© 2007, Gallagher & Dawsey Co., LPA
In the past, the government placed contractors who used or manufactured an unlicensed patented invention for the government’s benefit in a legal gray area. Liability remained unclear between the government and the contractor for any patent infringement. Now, a recent decision clarified certain circumstances under which a government contractor could shield themselves for all liability for patent infringement under 28 U.S.C. §1498.
Under 28 U.S.C. §1498, whenever the government uses or manufactures a invention covered by a patent of the United Stated, without a license from the owner, the owner may only bring an action, against the United States, in the United States Court of Federal Claims. In addition, whenever a party uses or manufactures an invention for the government and with the authorization or consent of the government, the act is construed as use or manufacturing for the United States. Much confusion has flowed out of the interpretation of the clause “for the government and with the authorization or consent of the government.”
In Severson Environmental Services, Inc v. Shaw Environmental, Inc; 477 F.3d 1361, the government hired Shaw Environmental to clean up a lead-contaminated site in New York. In the contract, the government gave authorization and consent for use and manufacturing of any invention covered by a United States patent. In each delivery order, the government required the contractor to submit a written work plan, in which, the contractor described in detail the activities performed in the field or office as outlined in the individual delivery orders.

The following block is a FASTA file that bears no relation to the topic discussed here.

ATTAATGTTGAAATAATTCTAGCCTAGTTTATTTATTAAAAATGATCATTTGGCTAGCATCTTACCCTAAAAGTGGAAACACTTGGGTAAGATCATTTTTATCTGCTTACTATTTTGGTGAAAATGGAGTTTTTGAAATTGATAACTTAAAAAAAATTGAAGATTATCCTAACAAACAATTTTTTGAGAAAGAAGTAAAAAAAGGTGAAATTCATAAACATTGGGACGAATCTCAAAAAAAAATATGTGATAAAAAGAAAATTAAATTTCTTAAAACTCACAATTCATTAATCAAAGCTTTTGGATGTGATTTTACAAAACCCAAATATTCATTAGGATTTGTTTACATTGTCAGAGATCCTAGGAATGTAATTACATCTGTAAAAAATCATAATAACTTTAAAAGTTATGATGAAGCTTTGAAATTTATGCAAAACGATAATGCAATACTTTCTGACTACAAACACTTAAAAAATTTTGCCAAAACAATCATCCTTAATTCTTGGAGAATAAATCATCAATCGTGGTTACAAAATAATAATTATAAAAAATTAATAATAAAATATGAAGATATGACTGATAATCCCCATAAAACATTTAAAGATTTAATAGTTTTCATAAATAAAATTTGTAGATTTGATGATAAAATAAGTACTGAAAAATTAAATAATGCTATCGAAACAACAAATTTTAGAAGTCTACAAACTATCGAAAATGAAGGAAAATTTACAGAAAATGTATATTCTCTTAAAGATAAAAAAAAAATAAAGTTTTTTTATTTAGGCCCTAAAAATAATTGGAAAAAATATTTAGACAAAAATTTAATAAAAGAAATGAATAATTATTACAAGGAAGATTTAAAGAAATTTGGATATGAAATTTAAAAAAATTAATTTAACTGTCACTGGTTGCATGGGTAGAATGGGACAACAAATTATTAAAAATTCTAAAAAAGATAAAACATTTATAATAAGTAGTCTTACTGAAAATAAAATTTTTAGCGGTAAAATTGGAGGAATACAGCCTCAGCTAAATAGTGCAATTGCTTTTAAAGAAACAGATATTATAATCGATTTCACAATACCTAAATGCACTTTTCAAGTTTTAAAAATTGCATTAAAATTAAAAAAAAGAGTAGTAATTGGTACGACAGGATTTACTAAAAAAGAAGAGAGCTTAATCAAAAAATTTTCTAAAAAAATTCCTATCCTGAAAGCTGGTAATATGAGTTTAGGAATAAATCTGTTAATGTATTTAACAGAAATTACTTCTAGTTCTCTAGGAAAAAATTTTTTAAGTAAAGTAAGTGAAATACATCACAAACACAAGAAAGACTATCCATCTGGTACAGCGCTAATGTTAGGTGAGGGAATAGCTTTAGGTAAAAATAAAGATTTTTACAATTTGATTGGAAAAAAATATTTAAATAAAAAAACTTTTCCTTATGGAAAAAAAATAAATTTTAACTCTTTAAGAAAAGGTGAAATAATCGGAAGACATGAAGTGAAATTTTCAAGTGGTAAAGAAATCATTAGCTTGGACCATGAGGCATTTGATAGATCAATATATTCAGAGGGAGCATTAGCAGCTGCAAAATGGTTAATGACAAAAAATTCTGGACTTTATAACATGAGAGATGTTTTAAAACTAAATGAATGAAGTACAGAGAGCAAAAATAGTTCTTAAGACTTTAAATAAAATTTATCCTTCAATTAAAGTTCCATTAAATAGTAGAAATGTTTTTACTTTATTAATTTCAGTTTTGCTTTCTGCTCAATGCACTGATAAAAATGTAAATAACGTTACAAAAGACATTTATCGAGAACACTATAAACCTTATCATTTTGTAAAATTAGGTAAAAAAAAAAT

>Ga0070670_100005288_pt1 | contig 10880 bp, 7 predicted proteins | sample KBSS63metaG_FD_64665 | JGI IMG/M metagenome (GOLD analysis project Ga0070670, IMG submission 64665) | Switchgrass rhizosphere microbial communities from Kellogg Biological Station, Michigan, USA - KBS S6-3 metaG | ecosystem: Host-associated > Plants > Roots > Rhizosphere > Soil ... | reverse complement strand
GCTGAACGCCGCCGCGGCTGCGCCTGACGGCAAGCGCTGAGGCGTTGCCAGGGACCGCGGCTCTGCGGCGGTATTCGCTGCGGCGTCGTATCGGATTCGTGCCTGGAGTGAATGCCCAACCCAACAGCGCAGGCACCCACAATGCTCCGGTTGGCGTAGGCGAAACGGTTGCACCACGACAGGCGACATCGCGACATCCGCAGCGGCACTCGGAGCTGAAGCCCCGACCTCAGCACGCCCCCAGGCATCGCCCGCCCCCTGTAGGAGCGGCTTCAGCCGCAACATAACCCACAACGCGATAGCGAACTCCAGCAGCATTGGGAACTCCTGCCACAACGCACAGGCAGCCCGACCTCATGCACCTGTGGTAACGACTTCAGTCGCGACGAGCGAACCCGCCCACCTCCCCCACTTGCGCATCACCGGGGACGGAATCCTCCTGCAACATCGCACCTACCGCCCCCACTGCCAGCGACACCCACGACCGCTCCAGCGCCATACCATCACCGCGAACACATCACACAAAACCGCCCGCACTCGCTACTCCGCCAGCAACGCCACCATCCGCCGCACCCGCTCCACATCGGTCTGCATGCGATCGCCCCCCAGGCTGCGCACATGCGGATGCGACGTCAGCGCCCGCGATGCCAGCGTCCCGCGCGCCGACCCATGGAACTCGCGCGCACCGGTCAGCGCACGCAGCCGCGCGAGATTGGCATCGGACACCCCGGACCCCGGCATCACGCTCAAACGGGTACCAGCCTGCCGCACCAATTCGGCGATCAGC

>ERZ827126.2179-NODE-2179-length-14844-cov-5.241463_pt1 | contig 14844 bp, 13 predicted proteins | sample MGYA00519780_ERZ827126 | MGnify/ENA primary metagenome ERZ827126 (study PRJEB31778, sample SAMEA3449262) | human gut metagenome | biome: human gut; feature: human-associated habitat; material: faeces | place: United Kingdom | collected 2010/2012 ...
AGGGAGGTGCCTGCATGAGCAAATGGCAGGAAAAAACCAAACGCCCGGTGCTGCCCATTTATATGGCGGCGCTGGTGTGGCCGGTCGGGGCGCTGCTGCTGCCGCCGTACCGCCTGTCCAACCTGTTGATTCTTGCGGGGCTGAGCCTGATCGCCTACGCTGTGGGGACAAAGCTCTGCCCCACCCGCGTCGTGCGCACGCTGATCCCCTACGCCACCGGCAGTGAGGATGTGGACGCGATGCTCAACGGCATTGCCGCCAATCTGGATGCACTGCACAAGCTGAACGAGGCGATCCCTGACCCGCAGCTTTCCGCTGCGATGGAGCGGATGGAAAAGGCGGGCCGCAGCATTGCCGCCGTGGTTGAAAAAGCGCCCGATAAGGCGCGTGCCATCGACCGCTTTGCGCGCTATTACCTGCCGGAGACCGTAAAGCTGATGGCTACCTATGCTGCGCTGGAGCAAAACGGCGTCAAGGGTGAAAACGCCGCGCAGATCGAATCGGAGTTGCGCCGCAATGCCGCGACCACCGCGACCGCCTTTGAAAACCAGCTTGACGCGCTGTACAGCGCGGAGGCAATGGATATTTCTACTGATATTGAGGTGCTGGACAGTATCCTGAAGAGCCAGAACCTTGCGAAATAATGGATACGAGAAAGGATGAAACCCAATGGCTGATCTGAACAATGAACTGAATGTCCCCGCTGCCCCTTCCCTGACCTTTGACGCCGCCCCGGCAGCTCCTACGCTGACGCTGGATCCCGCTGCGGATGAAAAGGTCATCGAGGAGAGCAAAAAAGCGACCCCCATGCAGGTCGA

The trial court found that the work plans approved by the government required the use of a chemical contamination remediation method covered by Sevenson’s patents. The issue before the Court was not that of patent infringement, but the issue as to whether Shaw could invoke 28 U.S.C. §1498 to avoid any potential infringement liability.
The United States Court of Appeals for the Federal Circuit upheld the District Court’s finding that Severson’s sole remedy was an action against the United States, and that Shaw was not liable for the infringement.
Severson attempted to argue that the phrase “for the government” implied that the primary purpose “for the government” implied that the primary purpose of the contract had to be a traditional governmental function, that is, a benefit that ran directly to the government. They cited cases where the government received an oil drilling royalty and where Medicare providers were reimbursed for providing infringing products for this theory. The Court distinguished these cases, stating that they were cases where the government merely funded an activity, not where they required the use of an allegedly infringing product.
The Court rejected Sevenson’s argument, finding that Shaw's infringement of Sevenson’s patent was done under its capacity as a government contractor, and the infringement was done under its contract for the benefit of the government. In similar cases, where infringing activity has been performed by a government contractor pursuant to a government contract and for the benefit of the government, courts have all but bypassed a separate inquiry into whether infringing activity was performed “for the Government.” Instead, the inquiry has reduced to the “very simple question” of whether the plaintiffs “establish that the government authorized or consented to the ... infringement ..., and if such infringement in fact occurred.”